KTS ATTORNEY FENCE ADVISE


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Fences – Shared Fencing Costs 

By Taylor Baumann 
Kimball, Tirey & St. John LLP 


Under California law, landowners and their adjoining 
neighbors are jointly responsible for constructing, 
maintaining, and replacing fences that divide their 
properties. While the legislature recently enacted 
some procedural changes to the law under the Good 
Neighbor Fence Act of 2013, the spirit of the original 
law remains the same. 

Eligible Fences and Landowners 

Adjoining landowners share equal responsibility for 
“division fences”- fences on the boundary line 
between two properties, that physically lie on both 
owners’ properties. The law does not apply to fences 
that are completely within the property of one of the 
two landowners.1 If a fence is located on the land of 
only one landowner, the neighbor is not legally 
responsible for any portion of the fence cost, unless 
the parties agree otherwise. 

Note that if a fence is a “division fence”, neither 
adjoining owner can move or alter the division fence 
without the other owner’s consent. 

Landowners include any private person or private 
entity that holds a possessory interest in real 
property. The law does not apply to any city, county, 
city and county, district, public corporation, or other 
political subdivision, public body, or public agency. 
Theoretically, the law applies to tenants in addition 
to the owner of the real property. However, most 
residential leases will require that the landlord bear 
financial responsibility for fence maintenance, 
construction, and replacement. 

Exercising the Right to Equal Contribution 

A landowner seeking contribution from the neighbor 
for a division fence must send 30 days’ written 
notice to each neighbor. The notice must include the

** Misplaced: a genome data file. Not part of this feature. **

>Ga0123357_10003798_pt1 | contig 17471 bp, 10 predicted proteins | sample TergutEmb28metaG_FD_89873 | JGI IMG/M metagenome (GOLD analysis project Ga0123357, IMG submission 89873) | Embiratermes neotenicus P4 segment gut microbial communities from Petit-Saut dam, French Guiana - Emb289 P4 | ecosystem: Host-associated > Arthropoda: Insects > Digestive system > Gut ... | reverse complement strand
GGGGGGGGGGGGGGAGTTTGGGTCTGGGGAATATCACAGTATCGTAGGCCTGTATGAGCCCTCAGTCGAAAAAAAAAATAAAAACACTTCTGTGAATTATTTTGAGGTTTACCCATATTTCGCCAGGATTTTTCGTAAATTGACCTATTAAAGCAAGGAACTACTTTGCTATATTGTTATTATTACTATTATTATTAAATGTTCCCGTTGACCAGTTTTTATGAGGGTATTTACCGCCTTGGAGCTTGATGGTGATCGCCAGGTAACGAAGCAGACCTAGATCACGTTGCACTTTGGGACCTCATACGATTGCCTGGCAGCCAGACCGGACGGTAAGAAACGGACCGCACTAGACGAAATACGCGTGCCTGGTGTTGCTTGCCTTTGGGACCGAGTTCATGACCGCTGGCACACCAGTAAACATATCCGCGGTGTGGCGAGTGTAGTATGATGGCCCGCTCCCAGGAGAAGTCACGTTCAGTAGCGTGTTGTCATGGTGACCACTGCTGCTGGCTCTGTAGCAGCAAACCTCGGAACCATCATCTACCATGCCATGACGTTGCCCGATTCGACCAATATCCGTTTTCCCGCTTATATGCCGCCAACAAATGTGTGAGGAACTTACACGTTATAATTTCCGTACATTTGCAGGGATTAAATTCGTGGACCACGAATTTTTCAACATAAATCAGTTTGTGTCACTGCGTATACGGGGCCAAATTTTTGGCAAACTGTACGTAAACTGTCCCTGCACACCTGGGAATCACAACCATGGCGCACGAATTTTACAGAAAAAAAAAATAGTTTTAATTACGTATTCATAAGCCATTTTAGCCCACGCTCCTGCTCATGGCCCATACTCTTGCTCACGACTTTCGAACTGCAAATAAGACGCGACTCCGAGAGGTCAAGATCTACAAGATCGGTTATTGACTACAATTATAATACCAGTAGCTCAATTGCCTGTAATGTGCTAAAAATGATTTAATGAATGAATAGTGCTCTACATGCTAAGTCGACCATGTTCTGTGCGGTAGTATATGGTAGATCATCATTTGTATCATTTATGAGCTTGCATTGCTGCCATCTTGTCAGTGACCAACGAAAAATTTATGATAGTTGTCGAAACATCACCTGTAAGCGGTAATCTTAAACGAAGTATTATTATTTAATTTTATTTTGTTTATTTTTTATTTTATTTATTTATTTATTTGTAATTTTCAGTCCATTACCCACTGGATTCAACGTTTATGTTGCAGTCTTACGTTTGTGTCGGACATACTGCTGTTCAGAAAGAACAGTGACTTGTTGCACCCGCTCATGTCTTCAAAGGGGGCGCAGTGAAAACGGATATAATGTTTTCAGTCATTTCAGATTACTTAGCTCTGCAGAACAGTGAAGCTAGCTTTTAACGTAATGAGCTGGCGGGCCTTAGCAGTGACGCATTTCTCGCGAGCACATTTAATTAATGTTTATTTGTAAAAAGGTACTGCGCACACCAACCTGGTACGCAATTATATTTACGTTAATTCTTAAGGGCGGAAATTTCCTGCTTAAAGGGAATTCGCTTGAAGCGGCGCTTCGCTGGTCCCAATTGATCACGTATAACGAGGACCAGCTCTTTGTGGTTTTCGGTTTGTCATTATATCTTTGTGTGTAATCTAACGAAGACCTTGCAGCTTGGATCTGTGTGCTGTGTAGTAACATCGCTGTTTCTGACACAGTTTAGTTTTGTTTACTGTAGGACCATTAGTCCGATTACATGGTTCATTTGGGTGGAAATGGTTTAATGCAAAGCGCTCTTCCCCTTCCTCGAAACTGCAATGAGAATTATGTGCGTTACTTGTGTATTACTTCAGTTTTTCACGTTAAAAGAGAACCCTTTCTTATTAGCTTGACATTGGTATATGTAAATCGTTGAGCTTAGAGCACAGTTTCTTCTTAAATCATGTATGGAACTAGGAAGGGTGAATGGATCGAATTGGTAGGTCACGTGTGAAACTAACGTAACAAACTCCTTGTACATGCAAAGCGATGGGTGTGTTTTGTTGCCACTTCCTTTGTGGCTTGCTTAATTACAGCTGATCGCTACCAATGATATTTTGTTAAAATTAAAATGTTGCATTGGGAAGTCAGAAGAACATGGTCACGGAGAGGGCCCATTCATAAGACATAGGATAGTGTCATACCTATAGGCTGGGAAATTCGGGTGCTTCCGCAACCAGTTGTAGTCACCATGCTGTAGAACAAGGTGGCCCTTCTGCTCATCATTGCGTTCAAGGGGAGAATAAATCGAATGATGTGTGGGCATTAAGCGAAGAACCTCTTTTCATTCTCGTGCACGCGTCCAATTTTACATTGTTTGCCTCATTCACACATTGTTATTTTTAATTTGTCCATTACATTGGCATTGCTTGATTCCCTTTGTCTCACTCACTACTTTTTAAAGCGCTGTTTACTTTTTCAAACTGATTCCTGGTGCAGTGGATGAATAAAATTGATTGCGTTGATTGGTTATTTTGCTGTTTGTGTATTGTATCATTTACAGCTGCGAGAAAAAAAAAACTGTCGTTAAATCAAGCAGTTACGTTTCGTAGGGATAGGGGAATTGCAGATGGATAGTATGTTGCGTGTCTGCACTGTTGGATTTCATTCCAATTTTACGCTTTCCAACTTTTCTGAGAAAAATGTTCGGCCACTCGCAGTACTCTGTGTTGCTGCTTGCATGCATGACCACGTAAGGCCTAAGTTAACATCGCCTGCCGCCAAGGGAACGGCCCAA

following: 

A statement regarding the presumption that 

landowners share equally in the 

construction, maintenance, and 

replacement of division fences2; 

1 Ingwersen v. Barry, 118 Cal. 342, 343 (1897); Western Granite 
& Marble Co. v. Knickerbocker, 103 Cal. 111, 116-117 (1894). 
2 The following language may be used: “Under Cal. Civ. Code § 
841(b)(1): ‘Adjoining landowners are presumed to share an equal 
benefit from any fence dividing their properties and, unless 
otherwise agreed to by the parties in a written agreement, shall be 

A description of the problem facing the 

fence, or the problem the two properties 

face due to the lack of a fence; 

The proposed solution to the problem; 

The estimated cost of the solution; 

The proposed allocation of the cost; and 

The proposed timeline for addressing the 

problem.3 

The statute does not specify a method to deliver the 
notice. However, the property owner sending the 
notice should use a method that keeps a record of 
delivery (e.g. prepare a proof of service, or send by 
registered mail, certified mail, or overnight delivery). 

Exceptions to the Contribution Obligation 

If the adjoining neighbor can establish that imposing 
equal responsibility for the fence cost would be 
unjust, a court may order that the neighbor pay less